Florida Farmer
06-19-2012, 08:34 AM
Maybe I'm wrong but I don't see anyway my 1 ez up tent & drum smokers can compete with 10 Bones and their mobile party trailers (yes plural!)

I'm sorry but I beg to differ....I have finaled before along with 10 bones and Boars Nite Out....at the time they were #1 and #2 MBN team of the year. They had their party trailers, full crews, elaborate decorations and all while I did have my big trailer, but a very simple onsite and a Lang 48 patio. Notice that I said "I"....cause that's all that there was there. Any time you final or even get close in MBN it's got to be good. The dog and pony presentation can make a difference in a close call, but it ain't gonna make a bad product taste good.

Lake Dogs
06-19-2012, 09:00 AM
+1 above. It's been a little while since my last MBN competition as a competitor, but on that outing we tied for 4th missing finals by a fraction. On this particular outing there were many of the big name teams that have GC'd MiM or won their category in MiM that we placed higher than, including Jacks and Boggy Pond (as best I recall). It was a good day. No big rigs for us. 2 EZup tents (divided by a wall so we could be preparing the next entry while 1 judge was on-site) and my Lang smoker; did both ribs and whole shoulders. I smoked a case of BB's (there were 12 in this case) and 3 cases of whole shoulders (9 x 21#).

You dont see many competing in MBN with BGE's or other similar sized smokers (ala. WSM's, UDS's, etc.) largely because of the volume of meat you need to cook. Ribs we look to 3 racks for blind, 3 racks for on-site, and 4 for finals, leaving only 2 or so that dont look perfect. You'll need a minimum of 7 shoulders, probably 8 (2 for blind, 3 for on-site, 2 for finals); we did nice because they came in cases of 3 each.


Rehearse! Rehearse/practice your spiel for on-site. Most use 1 presenter. We use 2. I greet and present the smoker. I have this spiel down pat and know our cooking process (as I'm the main cook) pat so that I can answer questions accurately. My/our other presenter presents the meat. He's a salesman and boy does he sell it! We're also judges; CBJ's. He knows how to hit every single judging point emphasizing how wonderfully the meat pulls cleanly from the bone with only slight resistance (or bone pulls cleanly from the shoulder), and as he's handing the meat to the judge stresses how wonderfully tender (and shows it), but allowing the judge to test for him/herself. Talks about the bark, and the smoke ring, and .... blah blah blah damned salesguy stuff... :-)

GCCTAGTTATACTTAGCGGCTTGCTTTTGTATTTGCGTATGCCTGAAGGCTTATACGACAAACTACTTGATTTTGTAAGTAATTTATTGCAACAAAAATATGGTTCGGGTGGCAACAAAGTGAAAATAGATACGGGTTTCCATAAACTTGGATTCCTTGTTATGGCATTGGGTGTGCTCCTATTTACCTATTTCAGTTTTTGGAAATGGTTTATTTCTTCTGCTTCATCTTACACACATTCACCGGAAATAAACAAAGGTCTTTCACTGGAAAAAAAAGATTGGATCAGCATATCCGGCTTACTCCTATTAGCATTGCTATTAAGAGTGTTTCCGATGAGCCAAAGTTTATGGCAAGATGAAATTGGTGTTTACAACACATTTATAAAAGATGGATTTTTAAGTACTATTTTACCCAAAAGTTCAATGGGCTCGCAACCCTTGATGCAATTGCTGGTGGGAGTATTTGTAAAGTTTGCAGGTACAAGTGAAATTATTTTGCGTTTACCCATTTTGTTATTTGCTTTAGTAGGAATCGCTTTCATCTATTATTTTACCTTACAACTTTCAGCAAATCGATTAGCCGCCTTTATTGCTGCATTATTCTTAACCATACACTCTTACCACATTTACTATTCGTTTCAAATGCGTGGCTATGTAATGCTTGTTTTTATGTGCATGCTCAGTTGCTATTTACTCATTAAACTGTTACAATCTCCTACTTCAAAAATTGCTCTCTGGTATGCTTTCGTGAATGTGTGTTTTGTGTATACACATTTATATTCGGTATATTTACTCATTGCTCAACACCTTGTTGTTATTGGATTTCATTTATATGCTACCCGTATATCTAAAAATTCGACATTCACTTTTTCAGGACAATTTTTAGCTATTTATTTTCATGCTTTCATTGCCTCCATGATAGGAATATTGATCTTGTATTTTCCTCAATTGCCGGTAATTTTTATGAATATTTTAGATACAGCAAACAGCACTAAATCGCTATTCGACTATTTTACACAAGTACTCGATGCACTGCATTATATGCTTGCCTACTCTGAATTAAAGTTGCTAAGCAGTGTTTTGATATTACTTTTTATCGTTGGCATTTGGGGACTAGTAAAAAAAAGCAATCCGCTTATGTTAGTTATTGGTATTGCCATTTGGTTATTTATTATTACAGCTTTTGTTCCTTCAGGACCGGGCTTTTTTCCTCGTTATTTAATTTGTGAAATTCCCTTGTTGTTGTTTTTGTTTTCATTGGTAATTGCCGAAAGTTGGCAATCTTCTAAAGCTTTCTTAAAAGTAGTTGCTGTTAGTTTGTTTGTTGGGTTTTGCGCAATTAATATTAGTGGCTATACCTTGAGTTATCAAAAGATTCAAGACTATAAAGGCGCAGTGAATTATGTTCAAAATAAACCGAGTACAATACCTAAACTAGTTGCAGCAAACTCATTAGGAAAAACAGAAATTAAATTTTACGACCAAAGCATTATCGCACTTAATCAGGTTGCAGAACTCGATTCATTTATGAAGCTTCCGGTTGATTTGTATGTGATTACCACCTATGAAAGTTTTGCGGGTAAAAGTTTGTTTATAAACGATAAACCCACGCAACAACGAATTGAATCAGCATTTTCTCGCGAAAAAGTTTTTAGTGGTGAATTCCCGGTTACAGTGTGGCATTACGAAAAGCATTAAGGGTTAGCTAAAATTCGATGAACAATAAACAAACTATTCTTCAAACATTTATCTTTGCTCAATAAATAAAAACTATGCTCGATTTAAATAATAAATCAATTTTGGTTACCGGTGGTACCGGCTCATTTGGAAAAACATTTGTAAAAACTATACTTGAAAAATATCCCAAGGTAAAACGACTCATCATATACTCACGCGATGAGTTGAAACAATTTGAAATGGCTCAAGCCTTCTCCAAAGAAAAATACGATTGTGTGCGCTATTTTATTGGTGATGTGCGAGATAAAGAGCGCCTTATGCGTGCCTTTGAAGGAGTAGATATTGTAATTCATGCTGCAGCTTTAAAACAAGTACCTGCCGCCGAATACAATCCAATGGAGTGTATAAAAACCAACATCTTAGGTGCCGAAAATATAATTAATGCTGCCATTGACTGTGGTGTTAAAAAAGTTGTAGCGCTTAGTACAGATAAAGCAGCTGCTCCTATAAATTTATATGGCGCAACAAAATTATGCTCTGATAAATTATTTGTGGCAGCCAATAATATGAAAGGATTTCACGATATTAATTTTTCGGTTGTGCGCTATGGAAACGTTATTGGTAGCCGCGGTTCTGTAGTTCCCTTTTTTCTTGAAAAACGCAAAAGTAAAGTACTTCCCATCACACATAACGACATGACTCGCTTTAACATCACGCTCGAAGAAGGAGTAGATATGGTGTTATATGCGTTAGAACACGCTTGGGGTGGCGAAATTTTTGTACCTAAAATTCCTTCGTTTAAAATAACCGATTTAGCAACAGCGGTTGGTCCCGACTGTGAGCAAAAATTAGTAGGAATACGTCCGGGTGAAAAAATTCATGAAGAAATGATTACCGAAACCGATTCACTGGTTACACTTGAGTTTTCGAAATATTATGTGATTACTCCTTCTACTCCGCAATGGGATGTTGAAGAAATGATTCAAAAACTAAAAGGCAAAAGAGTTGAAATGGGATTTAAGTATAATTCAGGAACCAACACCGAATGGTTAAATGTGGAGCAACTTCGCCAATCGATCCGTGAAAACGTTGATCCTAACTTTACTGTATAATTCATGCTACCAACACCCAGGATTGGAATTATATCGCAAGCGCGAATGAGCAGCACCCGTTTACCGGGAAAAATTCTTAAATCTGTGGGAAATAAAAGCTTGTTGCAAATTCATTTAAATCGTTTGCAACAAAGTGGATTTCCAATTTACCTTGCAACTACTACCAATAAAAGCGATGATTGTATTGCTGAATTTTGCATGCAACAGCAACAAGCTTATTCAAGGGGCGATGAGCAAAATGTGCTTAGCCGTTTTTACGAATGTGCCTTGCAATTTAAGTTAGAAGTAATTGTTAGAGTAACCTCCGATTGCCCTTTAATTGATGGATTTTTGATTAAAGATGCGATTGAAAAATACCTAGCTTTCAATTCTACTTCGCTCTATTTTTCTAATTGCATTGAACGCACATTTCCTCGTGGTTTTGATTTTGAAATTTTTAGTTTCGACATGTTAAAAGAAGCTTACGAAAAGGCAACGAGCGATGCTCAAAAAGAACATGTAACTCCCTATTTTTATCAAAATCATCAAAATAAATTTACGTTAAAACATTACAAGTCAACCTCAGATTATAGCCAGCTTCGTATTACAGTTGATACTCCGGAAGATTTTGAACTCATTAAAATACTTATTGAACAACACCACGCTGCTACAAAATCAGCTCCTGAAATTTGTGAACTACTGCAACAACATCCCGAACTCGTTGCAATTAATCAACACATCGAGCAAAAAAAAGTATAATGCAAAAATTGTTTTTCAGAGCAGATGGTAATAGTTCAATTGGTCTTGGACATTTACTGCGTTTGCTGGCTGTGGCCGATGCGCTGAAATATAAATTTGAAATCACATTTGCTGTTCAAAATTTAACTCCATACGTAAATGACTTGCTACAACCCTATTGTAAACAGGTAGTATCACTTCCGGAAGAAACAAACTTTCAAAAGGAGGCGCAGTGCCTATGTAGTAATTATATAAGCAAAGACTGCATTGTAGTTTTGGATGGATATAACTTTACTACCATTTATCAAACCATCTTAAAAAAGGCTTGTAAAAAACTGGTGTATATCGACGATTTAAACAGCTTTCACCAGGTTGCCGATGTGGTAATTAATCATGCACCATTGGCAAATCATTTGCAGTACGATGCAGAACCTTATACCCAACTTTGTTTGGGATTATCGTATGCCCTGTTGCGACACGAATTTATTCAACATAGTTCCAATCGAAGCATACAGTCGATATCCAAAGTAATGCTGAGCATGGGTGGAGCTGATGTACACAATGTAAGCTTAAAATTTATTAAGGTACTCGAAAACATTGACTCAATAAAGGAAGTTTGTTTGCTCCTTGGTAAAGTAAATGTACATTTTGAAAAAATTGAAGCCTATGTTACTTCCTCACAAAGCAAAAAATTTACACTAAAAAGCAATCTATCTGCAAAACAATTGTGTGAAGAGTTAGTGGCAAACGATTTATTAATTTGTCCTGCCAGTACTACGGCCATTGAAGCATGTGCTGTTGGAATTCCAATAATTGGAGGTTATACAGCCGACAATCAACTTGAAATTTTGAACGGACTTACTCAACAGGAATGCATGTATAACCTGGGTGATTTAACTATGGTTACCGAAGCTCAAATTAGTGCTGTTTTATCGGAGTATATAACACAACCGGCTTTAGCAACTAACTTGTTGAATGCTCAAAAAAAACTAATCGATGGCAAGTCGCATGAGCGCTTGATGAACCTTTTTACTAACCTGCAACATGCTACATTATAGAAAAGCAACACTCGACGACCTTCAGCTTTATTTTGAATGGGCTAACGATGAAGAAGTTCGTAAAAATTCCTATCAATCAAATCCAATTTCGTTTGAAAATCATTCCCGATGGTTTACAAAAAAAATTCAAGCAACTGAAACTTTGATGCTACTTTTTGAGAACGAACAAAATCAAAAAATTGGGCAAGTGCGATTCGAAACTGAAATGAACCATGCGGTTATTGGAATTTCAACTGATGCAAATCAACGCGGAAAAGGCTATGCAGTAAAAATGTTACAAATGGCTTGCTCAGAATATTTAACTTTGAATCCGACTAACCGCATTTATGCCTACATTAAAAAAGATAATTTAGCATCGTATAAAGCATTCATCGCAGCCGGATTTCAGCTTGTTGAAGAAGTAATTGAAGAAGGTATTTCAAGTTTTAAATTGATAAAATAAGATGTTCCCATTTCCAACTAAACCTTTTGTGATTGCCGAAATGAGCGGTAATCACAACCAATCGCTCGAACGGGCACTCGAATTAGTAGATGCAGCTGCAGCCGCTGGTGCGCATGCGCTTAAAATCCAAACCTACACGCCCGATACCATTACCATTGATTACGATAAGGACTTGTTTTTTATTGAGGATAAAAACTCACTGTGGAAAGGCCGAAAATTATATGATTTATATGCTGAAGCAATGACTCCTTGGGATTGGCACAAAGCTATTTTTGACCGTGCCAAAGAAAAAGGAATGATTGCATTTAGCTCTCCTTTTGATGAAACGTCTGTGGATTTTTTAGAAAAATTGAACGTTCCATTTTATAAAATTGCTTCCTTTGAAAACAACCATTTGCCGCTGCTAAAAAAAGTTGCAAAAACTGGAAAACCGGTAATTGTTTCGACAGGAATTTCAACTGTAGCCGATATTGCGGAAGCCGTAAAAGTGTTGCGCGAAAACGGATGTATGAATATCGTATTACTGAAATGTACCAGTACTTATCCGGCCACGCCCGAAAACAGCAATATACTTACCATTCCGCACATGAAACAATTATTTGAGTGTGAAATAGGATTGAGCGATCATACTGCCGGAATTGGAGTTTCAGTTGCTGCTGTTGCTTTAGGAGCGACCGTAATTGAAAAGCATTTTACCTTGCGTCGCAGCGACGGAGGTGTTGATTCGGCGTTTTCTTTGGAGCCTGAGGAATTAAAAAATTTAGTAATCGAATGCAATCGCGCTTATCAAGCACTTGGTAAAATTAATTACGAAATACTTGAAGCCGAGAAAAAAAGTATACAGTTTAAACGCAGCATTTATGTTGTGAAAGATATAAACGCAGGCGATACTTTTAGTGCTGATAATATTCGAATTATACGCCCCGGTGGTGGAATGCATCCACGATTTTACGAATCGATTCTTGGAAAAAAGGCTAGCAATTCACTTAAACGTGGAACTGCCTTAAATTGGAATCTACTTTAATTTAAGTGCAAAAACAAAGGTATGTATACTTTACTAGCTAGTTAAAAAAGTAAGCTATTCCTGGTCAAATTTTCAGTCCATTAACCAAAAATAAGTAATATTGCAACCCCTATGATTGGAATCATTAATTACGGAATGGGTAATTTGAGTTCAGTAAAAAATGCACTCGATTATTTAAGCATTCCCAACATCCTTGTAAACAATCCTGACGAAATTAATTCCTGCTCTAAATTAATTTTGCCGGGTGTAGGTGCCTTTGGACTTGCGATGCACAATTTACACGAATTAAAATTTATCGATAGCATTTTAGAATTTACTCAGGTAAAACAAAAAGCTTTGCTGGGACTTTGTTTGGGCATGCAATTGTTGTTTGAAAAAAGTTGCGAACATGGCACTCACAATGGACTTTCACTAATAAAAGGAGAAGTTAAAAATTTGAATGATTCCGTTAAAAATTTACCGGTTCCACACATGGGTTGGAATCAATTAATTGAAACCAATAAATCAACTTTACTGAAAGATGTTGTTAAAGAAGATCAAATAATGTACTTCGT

Money, big rigs, etc. doesn't buy this. Practice, polish, and great BBQ wins.

Hogs Gone Wild BBQ
06-19-2012, 11:20 AM
Thanks for more great information, sounds like we are heading in the right direction. I do have cooks that will be able to handle the capacity needed for pork shoulder & ribs. Presentation is something we will have to work on, but like you said practice, practice, practice.

porkingINpublic
06-19-2012, 12:53 PM
I'm sorry but I beg to differ....I have finaled before along with 10 bones and Boars Nite Out....at the time they were #1 and #2 MBN team of the year. They had their party trailers, full crews, elaborate decorations and all while I did have my big trailer, but a very simple onsite and a Lang 48 patio. Notice that I said "I"....cause that's all that there was there. Any time you final or even get close in MBN it's got to be good. The dog and pony presentation can make a difference in a close call, but it ain't gonna make a bad product taste good.

I cooked against 10 bones and bores night out. all good people.

This is my point... In the blind box our scores were great. we had 1 perfect score and 1 score that was almost perfect... but when combined with our scores from onsite it brought us down. We finished 6th in ribs and 5th in butts... I'm not complaining. I'm just saying when 10 bones has thier chandaleer (sp?) and chant they do to send off judges its gonna be tought to compete with onsite judges.

I'm in the process of upgrading my smoker to a larger size to handle the amount of meat required. I like mbn... but i think it would be better if everyone was on the same playing field....

Lake Dogs
06-19-2012, 01:03 PM
We did NINE shoulders; not nice... DOH.

3 shoulders per case x 3 cases = NINE shoulders (not nice shoulders). It was unnecessarily too many, but pricing was such that the last 1.5 shoulders were free... If we'd made finals I probably could've purchased an extra rack or two of pretty BB's, we had a few with shiners on 'em in that case.